Globally, congratulations flowed. In the cases of those with whom India has close ties, including the US, UK, Australia, France, EU and Russia, there were telephonic calls of congratulations. The Ukrainian President, Vladimir Zelensky, also spoke, reiterating his request for India to join the peace summit in Switzerland. India is being represented by a senior diplomat. Every single message or personal call found a mention on the PM’s social media handle. Wording and response to those who greeted the PM on social media conveyed the nature of ties between the states. Almost all were positive, barring the odd nation, Canada. The Canadian PM, Justin Trudeau, mentioned in his greeting, ‘Canada stands ready to work with his (Modi’s) government to advance the relationship between our nations’ peoples—anchored to human rights, diversity, and the rule of law.’ The response read, ‘India looks forward to working with Canada based on mutual understanding and respect for each other’s concerns.’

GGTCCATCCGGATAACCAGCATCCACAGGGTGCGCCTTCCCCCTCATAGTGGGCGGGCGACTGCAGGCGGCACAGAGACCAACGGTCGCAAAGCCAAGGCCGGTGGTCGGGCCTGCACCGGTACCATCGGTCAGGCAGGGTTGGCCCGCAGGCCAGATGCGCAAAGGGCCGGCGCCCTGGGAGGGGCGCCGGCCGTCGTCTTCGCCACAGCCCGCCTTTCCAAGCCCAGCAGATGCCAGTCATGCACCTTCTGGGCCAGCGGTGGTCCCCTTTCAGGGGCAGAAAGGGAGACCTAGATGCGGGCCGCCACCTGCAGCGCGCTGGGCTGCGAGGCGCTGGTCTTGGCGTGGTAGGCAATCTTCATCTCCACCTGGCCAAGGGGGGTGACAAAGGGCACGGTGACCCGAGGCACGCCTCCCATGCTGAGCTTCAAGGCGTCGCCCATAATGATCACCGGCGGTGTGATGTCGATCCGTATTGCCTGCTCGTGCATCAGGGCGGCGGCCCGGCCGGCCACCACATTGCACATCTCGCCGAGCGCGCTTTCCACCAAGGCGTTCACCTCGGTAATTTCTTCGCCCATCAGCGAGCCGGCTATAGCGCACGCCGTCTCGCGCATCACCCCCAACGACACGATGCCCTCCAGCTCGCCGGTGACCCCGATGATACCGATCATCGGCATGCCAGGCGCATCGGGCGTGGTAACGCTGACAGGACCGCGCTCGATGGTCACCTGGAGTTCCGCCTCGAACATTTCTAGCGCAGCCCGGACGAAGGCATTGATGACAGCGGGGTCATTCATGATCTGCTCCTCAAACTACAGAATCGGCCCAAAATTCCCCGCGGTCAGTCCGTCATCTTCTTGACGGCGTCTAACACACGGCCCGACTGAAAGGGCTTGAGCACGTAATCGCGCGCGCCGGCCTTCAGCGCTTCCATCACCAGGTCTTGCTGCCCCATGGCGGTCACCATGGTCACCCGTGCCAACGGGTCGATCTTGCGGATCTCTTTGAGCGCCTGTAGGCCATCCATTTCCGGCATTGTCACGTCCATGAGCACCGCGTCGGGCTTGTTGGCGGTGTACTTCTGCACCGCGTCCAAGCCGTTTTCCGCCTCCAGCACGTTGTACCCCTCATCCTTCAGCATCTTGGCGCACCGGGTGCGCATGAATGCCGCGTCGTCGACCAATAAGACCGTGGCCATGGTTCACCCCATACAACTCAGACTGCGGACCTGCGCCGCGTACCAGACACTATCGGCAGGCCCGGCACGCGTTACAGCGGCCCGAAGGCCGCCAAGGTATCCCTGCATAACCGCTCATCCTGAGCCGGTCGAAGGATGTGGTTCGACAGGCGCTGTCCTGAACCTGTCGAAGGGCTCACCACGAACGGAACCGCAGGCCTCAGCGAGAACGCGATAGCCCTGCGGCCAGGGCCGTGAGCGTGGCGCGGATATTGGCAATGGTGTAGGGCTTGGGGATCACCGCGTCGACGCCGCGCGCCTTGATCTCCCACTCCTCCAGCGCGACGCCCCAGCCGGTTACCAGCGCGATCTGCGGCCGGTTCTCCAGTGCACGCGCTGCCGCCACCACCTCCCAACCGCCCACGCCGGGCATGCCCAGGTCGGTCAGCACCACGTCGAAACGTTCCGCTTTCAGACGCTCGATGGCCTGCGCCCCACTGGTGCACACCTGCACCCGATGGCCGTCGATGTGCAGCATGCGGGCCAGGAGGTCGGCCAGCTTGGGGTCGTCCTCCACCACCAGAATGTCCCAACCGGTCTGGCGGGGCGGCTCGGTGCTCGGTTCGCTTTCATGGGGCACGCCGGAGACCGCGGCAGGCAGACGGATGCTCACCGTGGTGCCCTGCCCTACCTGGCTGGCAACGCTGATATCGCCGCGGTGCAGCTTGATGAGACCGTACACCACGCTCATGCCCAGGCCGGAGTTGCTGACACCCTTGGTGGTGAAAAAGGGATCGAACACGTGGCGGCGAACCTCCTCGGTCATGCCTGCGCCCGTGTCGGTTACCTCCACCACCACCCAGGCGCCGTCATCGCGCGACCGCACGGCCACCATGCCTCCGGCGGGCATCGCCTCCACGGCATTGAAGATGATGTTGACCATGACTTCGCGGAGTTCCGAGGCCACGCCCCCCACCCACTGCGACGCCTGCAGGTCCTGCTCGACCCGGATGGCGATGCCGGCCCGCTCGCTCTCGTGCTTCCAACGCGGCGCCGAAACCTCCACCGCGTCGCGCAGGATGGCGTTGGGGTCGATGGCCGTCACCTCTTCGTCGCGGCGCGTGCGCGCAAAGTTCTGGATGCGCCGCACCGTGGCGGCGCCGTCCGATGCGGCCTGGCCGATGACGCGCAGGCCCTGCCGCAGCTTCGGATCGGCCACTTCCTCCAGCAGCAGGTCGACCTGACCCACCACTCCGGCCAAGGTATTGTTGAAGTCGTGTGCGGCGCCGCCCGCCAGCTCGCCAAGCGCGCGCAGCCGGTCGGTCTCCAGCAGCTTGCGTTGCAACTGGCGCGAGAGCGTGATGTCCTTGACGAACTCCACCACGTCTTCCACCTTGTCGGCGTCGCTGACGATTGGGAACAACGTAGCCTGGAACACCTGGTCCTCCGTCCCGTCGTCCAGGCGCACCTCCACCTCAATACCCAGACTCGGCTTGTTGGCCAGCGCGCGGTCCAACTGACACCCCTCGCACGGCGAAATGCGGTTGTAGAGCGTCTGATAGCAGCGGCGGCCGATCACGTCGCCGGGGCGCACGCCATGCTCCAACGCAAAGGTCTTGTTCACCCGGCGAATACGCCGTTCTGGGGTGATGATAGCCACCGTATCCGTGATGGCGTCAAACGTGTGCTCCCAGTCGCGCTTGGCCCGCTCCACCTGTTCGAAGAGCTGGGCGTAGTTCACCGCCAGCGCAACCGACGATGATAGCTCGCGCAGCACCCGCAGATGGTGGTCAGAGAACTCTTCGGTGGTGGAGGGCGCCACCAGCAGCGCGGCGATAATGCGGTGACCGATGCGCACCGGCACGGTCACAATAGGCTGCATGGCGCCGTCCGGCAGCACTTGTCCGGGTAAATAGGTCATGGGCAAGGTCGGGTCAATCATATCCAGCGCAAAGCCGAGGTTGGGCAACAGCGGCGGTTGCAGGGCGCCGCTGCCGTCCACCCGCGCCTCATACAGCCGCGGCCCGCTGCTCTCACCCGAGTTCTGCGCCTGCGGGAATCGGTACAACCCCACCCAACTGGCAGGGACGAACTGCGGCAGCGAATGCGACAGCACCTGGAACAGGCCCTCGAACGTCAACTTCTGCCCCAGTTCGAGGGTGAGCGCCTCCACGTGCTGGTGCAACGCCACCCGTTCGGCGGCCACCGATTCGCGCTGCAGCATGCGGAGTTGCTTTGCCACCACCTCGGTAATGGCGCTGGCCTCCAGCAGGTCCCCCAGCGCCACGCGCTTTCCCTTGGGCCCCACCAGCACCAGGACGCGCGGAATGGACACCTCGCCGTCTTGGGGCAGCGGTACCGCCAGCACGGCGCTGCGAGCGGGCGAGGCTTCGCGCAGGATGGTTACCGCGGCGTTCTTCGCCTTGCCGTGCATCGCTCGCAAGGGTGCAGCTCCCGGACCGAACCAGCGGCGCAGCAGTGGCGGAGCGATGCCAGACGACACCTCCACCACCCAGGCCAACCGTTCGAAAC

The underlying message was that the Indo-Canada relationship remains contaminated by doubt and mistrust, none of which are likely to be overcome soon. Canada had recently mentioned India as the ‘second biggest foreign threat to its democracy,’ while itself attempting to influence Indian elections through its Khalistani supporters. Greetings from multilateral and multinational organizations as also prominent global entities including Elon Musk and Bill Gates, highlighted India’s global outreach, power and acceptability. Many former leaders including those from Afghanistan, Maldives and Nepal conveyed their wishes. Within 24 hours of the announcement of results, Mr Modi had received 90 messages of congratulations from over 70 countries. Wishes continued for the next few days.

The deluge of greetings indicates that India’s foreign policy has wide acceptance. Attendance by all its neighbours re-confirmed that India’s ‘neighbourhood first’ policy has proved to be a success. India’s tensions with China and Pakistan will remain for now, while ties with Canada are unlikely to witness any improvement. Finally, nations which had earlier negatively commented on Indian democracy will be compelled to swallow their words as the world rarely witnesses such free and fair polls.